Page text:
Starting with the symbol of Japan itself, Mt. Fuji, the region is blessed with rich natural beauty encompassing mountains and seas. The closest part of the prefecture to the Tokyo Metropolitan Area, the area is full of natural hot springs and therefore, unsurprisingly one of the most popular tourism destinations nationwide. In June of 2013, Mt. Fuji was named as World Heritage Site due to its status as an 'object off worship and inspiration for the arts,' and in July of 2015, the Nirayama Reverbatory Furnace in Izu was also registered as a World Heritage Site for its status as one of the Sites of Japan's Meiji Industrial Revolution: Iron and Steel, Shipbuilding and Coal Mining. In April of 2018, the Izu Peninsula itself was designated as a Yunesco Global Geopark.

In terms of agricultural output, the area cultivates a variety of fruits and vegetables, including strawberries, tomatoes, potatoes, wasabi, brassica, mandarin oranges, and persimmons. In recent years, new foods have been developed, such as the Mishima croquette, made with the local potato variety, drawing tourists from the Tokyo area looking to have a taste. Not only that, but the Tanna area of Kannami Town, dairy is booming, and they're focusing on dairy products to great effect.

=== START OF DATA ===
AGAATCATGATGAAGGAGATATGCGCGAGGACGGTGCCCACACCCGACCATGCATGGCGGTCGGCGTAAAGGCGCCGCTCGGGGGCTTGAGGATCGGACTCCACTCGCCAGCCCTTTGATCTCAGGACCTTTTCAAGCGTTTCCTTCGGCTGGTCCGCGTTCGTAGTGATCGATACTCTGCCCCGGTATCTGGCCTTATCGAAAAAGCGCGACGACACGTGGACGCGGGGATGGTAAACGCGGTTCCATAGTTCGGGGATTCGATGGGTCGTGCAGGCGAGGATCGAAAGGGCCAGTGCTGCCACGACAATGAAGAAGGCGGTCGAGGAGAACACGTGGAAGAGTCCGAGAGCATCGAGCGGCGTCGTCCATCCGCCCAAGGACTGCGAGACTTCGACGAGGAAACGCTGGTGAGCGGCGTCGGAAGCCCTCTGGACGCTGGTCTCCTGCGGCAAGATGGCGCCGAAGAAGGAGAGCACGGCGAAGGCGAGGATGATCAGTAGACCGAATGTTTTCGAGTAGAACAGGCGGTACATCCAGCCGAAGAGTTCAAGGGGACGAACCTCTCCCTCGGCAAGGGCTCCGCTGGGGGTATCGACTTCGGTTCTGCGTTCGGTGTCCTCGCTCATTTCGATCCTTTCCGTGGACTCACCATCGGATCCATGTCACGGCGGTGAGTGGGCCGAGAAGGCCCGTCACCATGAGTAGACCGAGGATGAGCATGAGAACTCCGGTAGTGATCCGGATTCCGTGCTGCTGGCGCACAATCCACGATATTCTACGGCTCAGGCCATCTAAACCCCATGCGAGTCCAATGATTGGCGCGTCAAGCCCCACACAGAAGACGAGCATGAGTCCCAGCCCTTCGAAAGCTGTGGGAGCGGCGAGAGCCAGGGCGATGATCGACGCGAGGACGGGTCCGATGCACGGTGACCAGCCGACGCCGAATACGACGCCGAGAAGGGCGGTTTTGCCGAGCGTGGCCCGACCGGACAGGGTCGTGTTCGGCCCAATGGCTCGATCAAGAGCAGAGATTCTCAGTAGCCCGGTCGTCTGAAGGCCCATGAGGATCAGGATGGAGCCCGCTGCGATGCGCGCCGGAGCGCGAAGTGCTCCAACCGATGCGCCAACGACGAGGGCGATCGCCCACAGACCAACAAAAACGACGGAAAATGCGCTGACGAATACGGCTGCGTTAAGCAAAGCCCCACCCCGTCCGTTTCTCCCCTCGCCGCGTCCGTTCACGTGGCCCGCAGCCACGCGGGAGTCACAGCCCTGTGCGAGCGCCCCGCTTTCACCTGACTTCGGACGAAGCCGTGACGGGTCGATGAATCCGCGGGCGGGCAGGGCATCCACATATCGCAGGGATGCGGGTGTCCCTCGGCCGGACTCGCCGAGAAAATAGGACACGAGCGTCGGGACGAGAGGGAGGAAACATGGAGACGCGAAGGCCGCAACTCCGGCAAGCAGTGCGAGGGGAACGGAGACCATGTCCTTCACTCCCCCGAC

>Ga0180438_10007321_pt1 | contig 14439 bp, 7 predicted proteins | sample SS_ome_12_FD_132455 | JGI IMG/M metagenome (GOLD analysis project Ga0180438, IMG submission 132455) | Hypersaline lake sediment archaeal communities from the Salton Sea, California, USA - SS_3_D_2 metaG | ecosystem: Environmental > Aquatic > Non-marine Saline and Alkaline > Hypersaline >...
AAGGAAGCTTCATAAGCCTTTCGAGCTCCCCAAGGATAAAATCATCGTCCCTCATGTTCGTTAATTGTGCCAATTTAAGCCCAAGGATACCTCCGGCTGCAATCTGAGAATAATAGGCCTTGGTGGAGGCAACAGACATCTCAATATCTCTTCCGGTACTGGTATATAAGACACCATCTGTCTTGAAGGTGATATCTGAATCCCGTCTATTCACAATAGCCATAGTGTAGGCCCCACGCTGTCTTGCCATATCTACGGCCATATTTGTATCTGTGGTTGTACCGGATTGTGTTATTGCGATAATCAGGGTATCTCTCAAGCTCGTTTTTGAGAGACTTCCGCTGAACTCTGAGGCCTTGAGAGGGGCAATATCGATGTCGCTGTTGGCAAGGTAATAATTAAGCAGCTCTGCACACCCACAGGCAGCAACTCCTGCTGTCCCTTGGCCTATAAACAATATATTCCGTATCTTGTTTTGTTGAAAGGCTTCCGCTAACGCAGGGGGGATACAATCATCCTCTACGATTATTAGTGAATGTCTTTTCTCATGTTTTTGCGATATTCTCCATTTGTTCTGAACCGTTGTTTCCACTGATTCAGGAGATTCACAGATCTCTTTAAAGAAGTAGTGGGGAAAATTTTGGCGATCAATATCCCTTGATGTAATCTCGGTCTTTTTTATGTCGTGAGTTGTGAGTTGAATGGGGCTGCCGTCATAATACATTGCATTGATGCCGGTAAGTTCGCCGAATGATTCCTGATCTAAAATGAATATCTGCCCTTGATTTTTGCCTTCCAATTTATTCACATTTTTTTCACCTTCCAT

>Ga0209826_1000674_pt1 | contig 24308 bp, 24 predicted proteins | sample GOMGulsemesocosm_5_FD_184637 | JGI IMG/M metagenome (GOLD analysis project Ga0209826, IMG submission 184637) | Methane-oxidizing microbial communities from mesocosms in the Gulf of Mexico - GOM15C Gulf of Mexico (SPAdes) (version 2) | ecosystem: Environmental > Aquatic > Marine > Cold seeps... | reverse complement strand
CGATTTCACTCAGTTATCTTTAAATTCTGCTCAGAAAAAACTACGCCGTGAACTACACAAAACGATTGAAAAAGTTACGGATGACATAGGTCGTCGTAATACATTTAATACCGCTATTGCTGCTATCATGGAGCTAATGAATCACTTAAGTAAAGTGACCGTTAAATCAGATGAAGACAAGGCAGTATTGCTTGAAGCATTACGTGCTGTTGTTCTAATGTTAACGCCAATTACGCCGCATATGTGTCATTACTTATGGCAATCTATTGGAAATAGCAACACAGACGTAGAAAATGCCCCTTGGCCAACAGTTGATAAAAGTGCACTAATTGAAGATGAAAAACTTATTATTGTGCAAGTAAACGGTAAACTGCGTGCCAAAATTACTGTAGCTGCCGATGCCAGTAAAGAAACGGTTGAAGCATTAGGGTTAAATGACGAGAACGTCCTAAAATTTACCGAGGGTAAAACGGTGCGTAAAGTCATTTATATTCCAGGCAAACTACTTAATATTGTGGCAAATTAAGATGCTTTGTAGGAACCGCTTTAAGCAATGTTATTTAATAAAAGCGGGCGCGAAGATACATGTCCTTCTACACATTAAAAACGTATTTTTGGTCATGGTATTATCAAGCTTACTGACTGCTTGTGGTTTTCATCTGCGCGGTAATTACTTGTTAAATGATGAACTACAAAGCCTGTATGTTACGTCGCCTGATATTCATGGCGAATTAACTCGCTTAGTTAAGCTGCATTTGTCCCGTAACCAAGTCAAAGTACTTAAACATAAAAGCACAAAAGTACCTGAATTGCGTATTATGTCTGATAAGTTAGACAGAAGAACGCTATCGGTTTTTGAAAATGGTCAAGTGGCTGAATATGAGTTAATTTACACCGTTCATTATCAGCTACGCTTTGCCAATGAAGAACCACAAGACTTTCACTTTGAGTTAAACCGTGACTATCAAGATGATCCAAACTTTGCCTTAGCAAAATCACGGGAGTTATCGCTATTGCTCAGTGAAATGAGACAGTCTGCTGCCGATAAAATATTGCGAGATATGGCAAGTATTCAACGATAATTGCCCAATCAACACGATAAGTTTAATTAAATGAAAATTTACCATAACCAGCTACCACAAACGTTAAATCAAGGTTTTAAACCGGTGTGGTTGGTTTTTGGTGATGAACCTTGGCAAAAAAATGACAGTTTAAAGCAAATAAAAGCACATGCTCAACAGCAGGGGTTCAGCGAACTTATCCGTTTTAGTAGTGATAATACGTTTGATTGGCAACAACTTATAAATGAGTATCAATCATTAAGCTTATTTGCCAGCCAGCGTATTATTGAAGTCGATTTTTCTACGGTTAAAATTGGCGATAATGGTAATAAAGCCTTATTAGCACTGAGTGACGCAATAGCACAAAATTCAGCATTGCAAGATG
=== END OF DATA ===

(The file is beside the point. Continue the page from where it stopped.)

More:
Even when it comes to the fishing industry, there's a lot of fishing for splendid alfonsino centered around the Shimoda and Inatori areas, with the waters also sending forth a variety of other fishes, such as tuna, mackerel, Japanese jack mackerel, spiny lobster, and turban shells.